Priesthood — Its Power is a Gift, Not a Rite
Similar to the misperception about our claim to a one true church, there is a general tendency among members to reject the efficacy of any priesthood administered outside the institutional walls of the church. Good, honest, diving-seeking people outside of Mormonism have been culturally determined within as having no legitimate priesthood due to their lack of institutional mediation and ordination. This posture is misleading and non-scriptural and forgets that the priesthood was restored before the church was organized and can exist and operate independent of a formal organization. Our claim to divine institutional authorization does not need to be confused with the non-scriptural assumption that no divine priesthood or spiritual power can exist outside of Mormonism.
Joseph Smith, for example, taught that priesthood was first and foremost a divine, spiritual power inextricably tied to the Holy Ghost, and that the rights to the priesthood “are inseparably connected with the powers of heaven.” The priesthood, or any responsibility within it, cannot be purchased or commanded, but operates “only upon the principles of righteousness.” Failure to live the gospel and retain the spirit separates the rights of the priesthood from our ability to speak and act authoritatively. We may very well then believe we hold the priesthood and still not actually be empowered by the priesthood if our full-bodied desires — including our heart, mind, and might — are not in the right place.
Ordination, in other words, or mere membership alone, does not guarantee genuine spiritual transformation, nor does it guarantee the all-important power needed to sanction the priesthood as effective. What good, then, is the priesthood if it has no power? Priesthood without power is like Jesus without Christ. Without the power of the priesthood — the Holy Ghost — the legalistic function of the ordinance is dead, good for nothing. Or, as Joseph taught, we might as well baptize a “bag of sand.”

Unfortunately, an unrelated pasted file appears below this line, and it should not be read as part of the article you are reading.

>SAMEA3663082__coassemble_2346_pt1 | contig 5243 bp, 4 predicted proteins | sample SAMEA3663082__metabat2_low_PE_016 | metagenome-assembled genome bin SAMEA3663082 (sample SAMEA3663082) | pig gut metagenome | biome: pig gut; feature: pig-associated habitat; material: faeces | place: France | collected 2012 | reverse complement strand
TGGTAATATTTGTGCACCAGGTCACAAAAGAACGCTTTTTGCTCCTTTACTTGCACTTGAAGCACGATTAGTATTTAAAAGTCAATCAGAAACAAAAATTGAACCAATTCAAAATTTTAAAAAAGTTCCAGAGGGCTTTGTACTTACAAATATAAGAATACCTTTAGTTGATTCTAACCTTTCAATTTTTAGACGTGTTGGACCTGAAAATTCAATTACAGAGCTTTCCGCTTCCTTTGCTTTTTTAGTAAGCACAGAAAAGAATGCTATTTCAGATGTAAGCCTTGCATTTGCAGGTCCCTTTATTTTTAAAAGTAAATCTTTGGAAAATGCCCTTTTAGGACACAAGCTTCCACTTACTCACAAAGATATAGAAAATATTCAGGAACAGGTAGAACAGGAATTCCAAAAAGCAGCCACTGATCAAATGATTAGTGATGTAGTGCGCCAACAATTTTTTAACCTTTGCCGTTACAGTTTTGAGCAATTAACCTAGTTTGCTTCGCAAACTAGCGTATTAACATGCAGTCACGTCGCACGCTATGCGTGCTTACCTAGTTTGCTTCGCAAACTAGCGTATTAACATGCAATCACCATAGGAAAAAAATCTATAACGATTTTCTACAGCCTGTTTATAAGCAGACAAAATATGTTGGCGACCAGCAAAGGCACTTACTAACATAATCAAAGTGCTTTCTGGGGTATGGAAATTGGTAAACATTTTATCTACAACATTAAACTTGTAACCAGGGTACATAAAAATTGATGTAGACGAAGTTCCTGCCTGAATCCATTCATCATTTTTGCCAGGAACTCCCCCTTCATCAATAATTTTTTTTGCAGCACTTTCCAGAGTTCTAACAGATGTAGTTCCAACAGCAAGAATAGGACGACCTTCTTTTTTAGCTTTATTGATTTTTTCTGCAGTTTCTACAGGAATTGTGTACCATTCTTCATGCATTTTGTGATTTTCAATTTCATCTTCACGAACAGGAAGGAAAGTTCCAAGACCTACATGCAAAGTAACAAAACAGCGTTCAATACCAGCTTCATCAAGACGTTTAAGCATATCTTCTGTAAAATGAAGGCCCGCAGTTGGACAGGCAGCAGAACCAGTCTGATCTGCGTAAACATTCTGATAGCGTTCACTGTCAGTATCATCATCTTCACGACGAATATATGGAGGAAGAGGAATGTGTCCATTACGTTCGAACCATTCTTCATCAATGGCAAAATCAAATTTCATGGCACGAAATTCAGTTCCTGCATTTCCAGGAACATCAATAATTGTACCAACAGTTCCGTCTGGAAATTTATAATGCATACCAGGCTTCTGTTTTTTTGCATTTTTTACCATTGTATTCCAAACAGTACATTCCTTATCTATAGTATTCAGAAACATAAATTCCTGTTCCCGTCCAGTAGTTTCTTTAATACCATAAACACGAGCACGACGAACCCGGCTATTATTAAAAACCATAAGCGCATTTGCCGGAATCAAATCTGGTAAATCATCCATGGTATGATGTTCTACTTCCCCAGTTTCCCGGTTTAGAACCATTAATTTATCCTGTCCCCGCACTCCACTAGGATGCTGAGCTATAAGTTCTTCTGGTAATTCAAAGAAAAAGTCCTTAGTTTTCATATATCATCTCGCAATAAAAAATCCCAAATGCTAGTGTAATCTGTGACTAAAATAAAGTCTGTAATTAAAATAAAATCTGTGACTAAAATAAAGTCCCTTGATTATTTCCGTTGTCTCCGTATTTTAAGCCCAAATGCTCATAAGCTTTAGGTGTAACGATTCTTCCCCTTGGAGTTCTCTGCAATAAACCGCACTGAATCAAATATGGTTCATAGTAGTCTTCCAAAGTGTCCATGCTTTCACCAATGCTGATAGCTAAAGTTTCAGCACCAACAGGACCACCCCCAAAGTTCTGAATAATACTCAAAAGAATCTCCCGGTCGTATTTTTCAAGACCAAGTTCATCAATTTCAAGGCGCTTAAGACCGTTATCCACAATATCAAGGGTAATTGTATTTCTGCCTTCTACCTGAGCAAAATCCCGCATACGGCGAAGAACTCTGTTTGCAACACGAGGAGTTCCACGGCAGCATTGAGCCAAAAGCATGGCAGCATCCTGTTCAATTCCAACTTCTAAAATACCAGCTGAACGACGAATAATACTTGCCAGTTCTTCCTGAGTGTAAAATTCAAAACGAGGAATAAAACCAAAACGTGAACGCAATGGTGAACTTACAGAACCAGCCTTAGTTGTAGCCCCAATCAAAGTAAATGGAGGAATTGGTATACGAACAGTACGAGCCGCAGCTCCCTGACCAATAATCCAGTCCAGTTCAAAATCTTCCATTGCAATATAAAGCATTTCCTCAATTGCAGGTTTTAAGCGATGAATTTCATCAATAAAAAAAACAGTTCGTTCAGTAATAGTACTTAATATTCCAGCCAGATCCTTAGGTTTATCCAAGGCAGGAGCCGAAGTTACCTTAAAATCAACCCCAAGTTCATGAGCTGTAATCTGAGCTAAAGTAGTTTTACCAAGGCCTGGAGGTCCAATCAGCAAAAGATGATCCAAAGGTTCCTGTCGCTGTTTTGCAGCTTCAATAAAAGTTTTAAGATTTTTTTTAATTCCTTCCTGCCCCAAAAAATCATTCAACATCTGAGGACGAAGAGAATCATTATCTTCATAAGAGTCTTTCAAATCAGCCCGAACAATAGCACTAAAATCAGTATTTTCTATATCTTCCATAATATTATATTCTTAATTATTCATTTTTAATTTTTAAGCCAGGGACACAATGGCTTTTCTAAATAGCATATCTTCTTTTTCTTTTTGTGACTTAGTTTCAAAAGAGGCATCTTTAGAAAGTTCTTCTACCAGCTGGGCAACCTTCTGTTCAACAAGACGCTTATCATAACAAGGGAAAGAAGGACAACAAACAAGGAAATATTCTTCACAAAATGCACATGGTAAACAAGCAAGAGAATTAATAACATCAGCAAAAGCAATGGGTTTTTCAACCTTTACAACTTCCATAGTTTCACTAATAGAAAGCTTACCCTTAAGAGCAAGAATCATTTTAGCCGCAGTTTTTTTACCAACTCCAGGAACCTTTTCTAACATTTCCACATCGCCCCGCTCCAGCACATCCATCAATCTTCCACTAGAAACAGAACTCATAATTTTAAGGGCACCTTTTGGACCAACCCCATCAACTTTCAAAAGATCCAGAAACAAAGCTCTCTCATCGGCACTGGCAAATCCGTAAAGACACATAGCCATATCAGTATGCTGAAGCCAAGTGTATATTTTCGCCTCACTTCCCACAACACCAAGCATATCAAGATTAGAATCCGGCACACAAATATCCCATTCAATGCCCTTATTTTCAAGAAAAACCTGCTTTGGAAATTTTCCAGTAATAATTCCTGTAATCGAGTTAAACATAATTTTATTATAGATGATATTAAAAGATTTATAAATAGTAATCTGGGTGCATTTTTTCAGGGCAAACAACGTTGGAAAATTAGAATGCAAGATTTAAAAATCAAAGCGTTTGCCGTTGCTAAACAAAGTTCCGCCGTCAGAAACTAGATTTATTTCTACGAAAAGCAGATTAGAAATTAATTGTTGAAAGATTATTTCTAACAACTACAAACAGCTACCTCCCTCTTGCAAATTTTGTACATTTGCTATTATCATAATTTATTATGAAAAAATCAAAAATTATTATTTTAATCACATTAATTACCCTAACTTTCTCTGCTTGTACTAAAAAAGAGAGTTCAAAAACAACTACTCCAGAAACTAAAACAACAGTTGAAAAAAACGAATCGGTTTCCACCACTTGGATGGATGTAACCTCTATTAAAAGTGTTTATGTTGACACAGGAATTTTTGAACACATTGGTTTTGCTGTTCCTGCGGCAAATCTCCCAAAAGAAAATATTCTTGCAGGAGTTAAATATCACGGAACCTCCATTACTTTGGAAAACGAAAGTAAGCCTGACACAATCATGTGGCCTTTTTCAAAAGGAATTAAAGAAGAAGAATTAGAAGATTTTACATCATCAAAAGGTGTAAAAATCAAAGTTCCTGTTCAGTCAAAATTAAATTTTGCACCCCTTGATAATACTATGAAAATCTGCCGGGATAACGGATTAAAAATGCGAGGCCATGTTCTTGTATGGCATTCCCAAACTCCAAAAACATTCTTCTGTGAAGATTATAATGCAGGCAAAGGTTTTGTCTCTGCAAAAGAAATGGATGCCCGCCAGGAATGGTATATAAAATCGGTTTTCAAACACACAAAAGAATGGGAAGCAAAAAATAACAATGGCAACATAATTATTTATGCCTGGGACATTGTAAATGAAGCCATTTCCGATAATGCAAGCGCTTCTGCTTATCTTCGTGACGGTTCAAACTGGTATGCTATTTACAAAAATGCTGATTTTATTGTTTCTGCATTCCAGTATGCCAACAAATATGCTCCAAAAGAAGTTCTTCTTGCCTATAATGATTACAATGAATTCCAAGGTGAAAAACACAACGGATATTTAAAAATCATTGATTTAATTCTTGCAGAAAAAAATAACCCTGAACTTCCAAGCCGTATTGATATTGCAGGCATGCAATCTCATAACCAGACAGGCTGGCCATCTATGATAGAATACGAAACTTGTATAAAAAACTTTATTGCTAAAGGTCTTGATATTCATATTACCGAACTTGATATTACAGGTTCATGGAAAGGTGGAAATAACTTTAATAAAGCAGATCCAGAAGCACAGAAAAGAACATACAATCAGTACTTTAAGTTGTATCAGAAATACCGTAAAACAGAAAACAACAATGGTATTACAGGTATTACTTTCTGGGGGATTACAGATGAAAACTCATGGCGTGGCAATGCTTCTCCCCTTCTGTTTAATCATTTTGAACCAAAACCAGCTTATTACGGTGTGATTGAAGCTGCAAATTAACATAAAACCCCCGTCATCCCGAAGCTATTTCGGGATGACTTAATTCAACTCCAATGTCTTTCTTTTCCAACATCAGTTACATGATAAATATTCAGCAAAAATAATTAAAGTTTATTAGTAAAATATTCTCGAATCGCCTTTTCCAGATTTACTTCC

One reading of Section 121 implies that we should start viewing priesthood beyond ordination rites and more as inward spiritual power. This is not to suggest that ordination rites are unimportant, only that our preoccupation with them often swindles us into believing that priesthood can be compelled by position, office, gender, or mere membership alone, none of which are true. Priesthood power, and the ability to speak and act authoritatively, is contingent upon personal strivings, or light-of-Christ righteousness. Because this power cannot be patented except on these principles, I think it would be healthier to view priesthood beyond church governance, ordination, maleness, and the exclusive right to act for God, if only to avoid the dangerous arrogance of believing that we alone are right, that we alone can vie for God’s power, and that others cannot if they disagree. I believe that a very real form of priesthood — even if not its fullness — can exist among people outside our church who especially exhibit great “faith, hope, charity, [and] an eye single to the glory of God.” “Therefore,” the Lord says, “if ye have desires to serve God ye are called to the work.”